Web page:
When executives and managers seek help with becoming the best leader they can be, they increasingly turn to HR coaches for support and guidance. An HR coach offers one-on-one planning, feedback and assessment for high-level executives, managers and supervisors, addressing human resource issues and opportunities that affect an entire organization.
Business executives see the value in retaining professional HR coaching, especially as the global economy and business environment become more complex. The need for human resource expertise continues to fuel a strong demand for the services of skilled HR coaches, and the U.S. Bureau of Labor Statistics (BLS) expects the HR management sector to experience solid growth in the coming years. All of these signs point to a positive outlook for HR professionals considering an HR coaching career.
While HR coaches encourage managers and executives to advance in their careers, they support an organization’s growth and positively affect the bottom line. By targeting leadership skills and behavioral areas that require attention, they can help improve employee relations and positively impact productivity and profitability.
Using tools such as interviews and self-assessment tests, the HR coach will assess the needs of the organization, along with the strengths and weaknesses of the manager or supervisor. They then provide feedback on how the individual can improve their handling of particular situations, how their personal styles and behaviors affect others, and how alternative actions can be more effective.
Active listening and sharp observation skills allow HR coaches to ask targeted questions that expose problem areas in a manager’s behavior and can lead to effective solutions. Every executive and supervisor handles feedback differently, and the skilled HR coach is always prepared to handle such situations.
HR coaches work with managers, supervisors and executives at various levels and stages in their careers; they need to be knowledgeable about management and behavioral theory and practices in order to provide impartial feedback. Upon providing such feedback, they develop goal-setting strategies and a training plan. The HR coach does not force change or make decisions; rather, the coach’s follow-up and support will help the manager discover solutions to identified problems and grow in their leadership role. Measuring and assessing the manager’s progress is an important aspect of the HR coach’s process. Once the established goals are achieved, the HR coach will help the manager transition to a long-term development plan.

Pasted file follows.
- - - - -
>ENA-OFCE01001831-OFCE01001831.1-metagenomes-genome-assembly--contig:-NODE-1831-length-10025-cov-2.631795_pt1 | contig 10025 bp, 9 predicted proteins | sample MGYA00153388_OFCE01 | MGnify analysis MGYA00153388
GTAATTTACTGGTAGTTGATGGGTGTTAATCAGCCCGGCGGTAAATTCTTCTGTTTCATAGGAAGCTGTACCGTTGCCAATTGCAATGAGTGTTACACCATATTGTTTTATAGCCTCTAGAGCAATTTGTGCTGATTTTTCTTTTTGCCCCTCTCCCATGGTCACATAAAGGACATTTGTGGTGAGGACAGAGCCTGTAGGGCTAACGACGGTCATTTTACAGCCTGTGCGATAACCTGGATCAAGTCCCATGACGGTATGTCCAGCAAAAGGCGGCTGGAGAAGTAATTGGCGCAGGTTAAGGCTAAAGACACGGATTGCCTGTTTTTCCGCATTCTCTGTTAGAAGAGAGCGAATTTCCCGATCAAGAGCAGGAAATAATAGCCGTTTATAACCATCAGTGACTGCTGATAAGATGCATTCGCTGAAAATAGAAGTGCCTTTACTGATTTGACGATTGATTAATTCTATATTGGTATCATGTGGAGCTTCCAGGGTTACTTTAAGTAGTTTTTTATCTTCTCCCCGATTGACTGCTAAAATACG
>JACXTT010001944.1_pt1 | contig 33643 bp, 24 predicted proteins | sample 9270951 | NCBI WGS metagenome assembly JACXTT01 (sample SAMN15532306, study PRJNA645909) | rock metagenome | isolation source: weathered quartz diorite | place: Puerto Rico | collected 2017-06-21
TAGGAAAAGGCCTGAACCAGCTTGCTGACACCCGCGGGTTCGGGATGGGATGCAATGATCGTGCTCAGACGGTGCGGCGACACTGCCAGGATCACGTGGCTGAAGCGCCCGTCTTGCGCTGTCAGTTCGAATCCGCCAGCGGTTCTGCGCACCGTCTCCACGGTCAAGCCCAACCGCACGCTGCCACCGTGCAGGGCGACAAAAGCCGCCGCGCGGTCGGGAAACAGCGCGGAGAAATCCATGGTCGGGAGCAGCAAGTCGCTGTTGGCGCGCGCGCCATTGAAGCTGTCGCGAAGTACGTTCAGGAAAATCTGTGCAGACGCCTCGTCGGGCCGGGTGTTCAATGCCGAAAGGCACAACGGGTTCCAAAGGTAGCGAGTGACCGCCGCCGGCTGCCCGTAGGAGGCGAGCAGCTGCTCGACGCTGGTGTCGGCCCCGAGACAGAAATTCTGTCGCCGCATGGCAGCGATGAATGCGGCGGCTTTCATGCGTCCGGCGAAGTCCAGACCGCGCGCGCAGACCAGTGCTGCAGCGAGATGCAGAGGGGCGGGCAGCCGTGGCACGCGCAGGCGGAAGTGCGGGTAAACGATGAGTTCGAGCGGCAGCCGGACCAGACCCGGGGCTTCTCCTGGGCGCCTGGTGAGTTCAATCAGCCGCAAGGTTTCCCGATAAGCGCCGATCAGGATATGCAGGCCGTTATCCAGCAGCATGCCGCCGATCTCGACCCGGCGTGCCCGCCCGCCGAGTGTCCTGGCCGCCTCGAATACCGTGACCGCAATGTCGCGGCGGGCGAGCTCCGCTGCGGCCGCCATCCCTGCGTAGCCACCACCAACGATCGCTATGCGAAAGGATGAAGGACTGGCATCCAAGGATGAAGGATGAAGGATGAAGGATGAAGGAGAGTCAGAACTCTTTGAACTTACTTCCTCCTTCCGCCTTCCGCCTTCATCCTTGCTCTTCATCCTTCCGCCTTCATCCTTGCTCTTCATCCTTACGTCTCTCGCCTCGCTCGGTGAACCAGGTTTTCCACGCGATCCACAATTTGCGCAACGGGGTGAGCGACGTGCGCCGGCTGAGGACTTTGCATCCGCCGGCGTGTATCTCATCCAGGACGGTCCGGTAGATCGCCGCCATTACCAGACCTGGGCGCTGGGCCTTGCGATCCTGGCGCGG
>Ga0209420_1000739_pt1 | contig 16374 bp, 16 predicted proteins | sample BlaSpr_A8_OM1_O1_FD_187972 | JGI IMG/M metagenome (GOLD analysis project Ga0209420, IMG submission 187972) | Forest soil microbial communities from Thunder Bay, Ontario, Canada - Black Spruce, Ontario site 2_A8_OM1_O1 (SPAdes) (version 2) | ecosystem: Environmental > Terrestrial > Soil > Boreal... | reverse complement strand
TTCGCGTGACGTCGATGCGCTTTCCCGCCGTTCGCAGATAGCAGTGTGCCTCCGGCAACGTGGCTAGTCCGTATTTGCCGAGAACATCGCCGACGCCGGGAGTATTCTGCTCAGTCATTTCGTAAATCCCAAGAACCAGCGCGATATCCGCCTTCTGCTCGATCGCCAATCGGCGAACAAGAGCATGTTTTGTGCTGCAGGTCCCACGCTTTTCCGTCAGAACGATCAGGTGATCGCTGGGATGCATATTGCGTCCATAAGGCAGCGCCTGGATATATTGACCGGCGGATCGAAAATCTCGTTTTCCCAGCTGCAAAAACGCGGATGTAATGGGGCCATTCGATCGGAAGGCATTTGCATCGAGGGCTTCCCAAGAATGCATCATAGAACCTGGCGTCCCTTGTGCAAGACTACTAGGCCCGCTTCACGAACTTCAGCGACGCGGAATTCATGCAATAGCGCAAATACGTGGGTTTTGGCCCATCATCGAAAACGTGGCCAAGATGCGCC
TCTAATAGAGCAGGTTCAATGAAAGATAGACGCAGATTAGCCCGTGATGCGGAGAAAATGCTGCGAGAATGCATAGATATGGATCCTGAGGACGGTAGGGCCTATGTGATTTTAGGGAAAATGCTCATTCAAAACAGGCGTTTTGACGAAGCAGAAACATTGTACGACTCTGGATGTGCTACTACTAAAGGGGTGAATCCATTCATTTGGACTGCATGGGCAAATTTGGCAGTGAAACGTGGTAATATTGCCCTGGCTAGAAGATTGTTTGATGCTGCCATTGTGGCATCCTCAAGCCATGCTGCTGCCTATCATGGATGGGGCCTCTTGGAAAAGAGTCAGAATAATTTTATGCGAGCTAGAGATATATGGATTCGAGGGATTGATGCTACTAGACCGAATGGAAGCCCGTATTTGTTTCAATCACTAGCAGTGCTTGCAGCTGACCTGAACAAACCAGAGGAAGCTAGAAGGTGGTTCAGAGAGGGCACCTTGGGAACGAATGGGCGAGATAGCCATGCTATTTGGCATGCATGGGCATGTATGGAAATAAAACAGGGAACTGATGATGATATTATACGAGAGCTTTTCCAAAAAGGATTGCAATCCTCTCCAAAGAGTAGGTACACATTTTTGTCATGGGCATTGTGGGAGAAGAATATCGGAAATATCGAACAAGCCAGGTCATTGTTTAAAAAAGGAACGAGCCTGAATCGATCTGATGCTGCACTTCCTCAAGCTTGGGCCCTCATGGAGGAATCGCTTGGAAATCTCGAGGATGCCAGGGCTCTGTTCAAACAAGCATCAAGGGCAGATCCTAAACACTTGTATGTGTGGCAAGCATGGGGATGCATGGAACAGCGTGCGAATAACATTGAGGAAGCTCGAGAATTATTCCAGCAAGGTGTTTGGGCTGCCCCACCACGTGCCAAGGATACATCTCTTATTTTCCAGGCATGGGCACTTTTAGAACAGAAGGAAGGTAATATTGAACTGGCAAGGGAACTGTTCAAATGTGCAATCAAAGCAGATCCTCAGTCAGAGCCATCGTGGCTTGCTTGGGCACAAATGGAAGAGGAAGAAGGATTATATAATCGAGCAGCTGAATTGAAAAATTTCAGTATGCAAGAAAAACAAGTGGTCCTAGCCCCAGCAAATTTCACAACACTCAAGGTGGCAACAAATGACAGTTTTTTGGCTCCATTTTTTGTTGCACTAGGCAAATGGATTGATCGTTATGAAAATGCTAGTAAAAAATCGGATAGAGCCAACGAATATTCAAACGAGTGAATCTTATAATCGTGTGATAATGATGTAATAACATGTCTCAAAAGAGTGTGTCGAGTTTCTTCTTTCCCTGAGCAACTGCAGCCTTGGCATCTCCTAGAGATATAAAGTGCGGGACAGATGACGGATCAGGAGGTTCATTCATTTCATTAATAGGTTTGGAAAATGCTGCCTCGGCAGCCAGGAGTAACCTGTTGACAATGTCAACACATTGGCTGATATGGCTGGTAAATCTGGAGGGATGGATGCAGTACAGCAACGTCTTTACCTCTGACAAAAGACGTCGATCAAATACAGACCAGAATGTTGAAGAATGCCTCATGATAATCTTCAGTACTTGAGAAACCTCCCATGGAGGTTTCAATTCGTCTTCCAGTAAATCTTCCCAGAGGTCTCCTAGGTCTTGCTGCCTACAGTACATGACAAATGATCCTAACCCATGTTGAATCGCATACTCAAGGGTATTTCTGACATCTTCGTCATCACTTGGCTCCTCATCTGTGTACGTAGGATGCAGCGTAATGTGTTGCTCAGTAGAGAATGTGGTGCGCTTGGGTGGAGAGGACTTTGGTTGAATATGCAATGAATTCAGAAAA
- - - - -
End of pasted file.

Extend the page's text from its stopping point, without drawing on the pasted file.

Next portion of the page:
Developing strong HR coaching relationships in an organization requires a great deal of trust between coach and executive. Confidentiality is a must, along with strong diplomacy and interpersonal skills, to help the executive fully develop his or her potential and make good choices for the organization.
A large component of establishing trust is having the right education, professional training and respected credentials that prove you have the skills required to be an effective HR coach. A bachelor’s degree or equivalent would likely be required for the HR coaching role. In addition, professional training in management, planning, data analysis and measurement, and labor relations will go a long way toward establishing credibility.
By enrolling in a professional training program, HR managers and other professionals can sharpen business skills, gain up-to-date human resources knowledge and earn industry-respected HR certificates that can facilitate the transition to a fulfilling and satisfying career as an HR coach.
Professional HR training can prepare you to earn HR certifications. To obtain respected university credentials, along with a solid human resources education that can lead to success as an HR coach, consider enrolling in a of Science in Human Resource Development degree program. Coursework typically includes courses aimed at helping students prepare for the SHRM PHR and SPHR Certifications, including organizational change management, human resource technology solutions, human resource metrics and statistical research, and organizational training.
If you’re an HR professional looking for an opportunity to take your career in a new direction, consider becoming an HR coach. Professional training can prepare you for this role by expanding your understanding of organizational and management behavior, and further developing your HR skills. In addition, professional training will prepare you to earn credibility-enhancing industry certifications. Becoming a successful HR coach is possible when you combine your interest in helping others develop their leadership ability with the skills and knowledge you’ll obtain by earning a Certificate in Human Resource Management, or from enrolling in a of Science in Human Resources Development degree program.